Primary Sclerosing Cholangitis is a Disease that Can Ultimately Lead to a Liver Transplant
Primary sclerosing cholangitis (PSC) is a disease of the bile ducts, which carries a digestive liquid called bile from the liver to the small intestine. The disease is characterized by inflammation and scarring (fibrosis) within the bile ducts. This scarring causes the ducts to harden and narrow, which can slow down or prevent the flow of bile. The condition progresses gradually over time, and can often lead to liver failure, recurring liver infections, and tumors in the liver or bile ducts.
Patients with primary sclerosing cholangitis tend to be asymptomatic in the early stages of the disease, but over time they may experience a variety of symptoms as the disease progresses. Symptoms can include:
- Itchy skin
- Enlargement of the liver
- Pain in the upper-right portion of the abdomen
- Weight loss
- Night sweats
- Yellowing of the skin or eyes (jaundice)
The cause or causes of primary sclerosing cholangitis are currently unknown, but it is believed that patients who are diagnosed with the condition may have a genetic predisposition to the disease. Treatments for this disease are directed at managing symptoms and complications as well as monitoring the presence and progression of liver damage. The only known treatment that can cure this disease is a liver transplant.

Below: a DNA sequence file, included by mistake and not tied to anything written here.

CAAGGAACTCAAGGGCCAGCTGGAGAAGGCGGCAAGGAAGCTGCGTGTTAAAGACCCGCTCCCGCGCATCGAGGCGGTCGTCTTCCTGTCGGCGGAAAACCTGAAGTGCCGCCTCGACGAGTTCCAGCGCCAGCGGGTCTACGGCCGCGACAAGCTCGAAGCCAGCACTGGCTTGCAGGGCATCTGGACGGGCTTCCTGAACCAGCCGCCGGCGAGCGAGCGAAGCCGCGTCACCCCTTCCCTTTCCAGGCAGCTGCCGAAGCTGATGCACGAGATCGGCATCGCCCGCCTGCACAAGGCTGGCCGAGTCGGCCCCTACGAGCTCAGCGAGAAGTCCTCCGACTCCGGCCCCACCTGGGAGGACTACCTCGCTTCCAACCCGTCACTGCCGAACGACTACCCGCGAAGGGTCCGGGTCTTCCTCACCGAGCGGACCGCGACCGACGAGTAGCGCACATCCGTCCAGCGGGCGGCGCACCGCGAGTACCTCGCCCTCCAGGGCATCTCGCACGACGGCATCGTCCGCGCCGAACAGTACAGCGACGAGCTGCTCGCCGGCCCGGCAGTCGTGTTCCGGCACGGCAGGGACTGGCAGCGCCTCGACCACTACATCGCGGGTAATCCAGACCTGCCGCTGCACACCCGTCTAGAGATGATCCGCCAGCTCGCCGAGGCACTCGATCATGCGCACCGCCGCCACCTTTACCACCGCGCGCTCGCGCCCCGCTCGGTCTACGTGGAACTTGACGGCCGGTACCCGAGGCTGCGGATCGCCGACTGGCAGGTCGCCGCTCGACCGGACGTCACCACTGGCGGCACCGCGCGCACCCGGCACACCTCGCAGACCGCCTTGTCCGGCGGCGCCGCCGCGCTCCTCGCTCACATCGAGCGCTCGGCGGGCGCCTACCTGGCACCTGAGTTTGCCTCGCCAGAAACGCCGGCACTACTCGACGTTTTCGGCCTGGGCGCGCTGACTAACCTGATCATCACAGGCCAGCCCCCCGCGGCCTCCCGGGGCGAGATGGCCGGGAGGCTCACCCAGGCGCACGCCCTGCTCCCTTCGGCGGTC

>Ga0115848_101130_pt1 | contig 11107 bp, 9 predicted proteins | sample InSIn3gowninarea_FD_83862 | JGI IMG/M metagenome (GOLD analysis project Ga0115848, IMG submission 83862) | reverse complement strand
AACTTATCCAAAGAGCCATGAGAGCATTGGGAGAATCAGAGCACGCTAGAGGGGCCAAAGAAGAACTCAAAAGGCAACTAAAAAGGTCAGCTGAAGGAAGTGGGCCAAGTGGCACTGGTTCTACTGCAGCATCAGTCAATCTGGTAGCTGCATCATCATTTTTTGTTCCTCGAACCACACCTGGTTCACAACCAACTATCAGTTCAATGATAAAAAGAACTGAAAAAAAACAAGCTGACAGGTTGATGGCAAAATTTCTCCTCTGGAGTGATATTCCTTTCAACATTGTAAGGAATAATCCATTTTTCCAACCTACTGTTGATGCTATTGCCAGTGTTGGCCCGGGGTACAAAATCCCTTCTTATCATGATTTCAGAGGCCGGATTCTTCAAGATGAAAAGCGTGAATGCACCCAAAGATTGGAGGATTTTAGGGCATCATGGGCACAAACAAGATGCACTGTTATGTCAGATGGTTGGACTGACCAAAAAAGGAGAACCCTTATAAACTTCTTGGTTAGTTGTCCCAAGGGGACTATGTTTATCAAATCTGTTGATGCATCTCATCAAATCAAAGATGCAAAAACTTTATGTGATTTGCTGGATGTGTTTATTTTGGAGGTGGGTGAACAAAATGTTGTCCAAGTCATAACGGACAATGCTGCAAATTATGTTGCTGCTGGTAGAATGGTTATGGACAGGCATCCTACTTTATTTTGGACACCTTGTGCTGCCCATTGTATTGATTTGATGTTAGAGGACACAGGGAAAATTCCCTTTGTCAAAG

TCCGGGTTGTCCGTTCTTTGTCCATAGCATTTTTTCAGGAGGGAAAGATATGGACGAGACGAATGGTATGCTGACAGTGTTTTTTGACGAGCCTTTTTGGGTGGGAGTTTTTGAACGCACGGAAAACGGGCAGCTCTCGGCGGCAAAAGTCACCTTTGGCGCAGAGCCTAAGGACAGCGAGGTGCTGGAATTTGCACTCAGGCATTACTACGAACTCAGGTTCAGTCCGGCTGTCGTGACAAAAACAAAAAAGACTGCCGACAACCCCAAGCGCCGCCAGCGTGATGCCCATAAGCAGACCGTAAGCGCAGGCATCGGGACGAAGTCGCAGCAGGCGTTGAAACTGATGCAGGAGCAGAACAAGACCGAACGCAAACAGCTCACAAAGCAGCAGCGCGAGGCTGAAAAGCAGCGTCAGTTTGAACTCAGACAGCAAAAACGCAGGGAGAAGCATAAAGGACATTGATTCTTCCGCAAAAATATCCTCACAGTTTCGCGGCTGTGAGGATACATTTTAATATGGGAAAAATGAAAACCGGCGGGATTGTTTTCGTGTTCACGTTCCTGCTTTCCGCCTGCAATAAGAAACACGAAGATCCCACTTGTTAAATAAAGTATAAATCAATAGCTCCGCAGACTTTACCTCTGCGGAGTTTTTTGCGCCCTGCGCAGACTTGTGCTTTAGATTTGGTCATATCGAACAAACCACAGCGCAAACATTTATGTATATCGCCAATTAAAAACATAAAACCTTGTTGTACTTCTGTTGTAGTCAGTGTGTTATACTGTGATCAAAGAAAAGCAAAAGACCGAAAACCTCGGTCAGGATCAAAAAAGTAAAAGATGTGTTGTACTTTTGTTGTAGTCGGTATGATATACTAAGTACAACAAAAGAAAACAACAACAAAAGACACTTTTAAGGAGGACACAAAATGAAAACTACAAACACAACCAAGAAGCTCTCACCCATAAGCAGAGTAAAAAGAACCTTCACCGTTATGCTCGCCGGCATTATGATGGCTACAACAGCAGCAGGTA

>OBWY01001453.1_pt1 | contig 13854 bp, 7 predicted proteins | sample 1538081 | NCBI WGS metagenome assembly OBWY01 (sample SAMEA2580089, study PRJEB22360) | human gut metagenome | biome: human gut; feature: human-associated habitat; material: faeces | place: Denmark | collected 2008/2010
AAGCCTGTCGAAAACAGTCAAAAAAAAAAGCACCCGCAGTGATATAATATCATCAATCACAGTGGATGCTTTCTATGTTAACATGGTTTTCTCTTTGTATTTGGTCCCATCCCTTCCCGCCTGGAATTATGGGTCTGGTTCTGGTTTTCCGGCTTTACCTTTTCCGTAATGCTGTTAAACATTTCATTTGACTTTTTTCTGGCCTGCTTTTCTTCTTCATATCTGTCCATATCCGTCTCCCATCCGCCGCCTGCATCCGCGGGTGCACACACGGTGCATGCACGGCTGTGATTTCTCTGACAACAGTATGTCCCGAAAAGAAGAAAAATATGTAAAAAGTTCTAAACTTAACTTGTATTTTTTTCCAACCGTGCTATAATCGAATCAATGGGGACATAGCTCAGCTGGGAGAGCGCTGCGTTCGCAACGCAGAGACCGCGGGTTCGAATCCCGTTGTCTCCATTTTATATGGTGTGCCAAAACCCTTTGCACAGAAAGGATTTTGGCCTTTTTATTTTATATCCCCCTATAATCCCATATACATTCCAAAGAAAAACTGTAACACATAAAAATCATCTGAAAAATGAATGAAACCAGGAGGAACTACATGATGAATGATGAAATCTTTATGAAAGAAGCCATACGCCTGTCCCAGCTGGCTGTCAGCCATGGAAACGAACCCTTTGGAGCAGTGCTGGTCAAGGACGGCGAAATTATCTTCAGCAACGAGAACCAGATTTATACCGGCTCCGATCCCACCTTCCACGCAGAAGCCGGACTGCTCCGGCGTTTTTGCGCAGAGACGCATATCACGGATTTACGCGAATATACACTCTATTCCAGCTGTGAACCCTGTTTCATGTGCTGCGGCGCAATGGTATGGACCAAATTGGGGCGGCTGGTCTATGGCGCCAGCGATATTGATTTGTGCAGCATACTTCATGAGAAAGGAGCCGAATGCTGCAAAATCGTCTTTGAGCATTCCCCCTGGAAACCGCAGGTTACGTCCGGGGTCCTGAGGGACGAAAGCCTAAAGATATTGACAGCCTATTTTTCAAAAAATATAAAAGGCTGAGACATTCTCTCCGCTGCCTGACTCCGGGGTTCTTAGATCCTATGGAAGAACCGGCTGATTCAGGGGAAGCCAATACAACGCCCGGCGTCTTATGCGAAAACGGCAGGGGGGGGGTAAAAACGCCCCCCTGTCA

Tampa General Hospital’s Liver Transplant Program treats adult patients with PSC and other serious liver transplant conditions. Every potential transplant candidate is first recommended to us by a physician, who must submit a completed patient liver transplant referral form. Using the data from this form, as well as other information, our transplant team will determine if a liver transplant is an appropriate treatment option for a patient at the given time.
To learn more about Tampa General Hospital’s transplant selection criteria for patients with primary sclerosing cholangitis or other liver diseases, please call us at 1-800-505-7769 (press 4 for the liver transplant program and ask for the referral coordinator), or contact the referral coordinator directly at (813) 844-8686.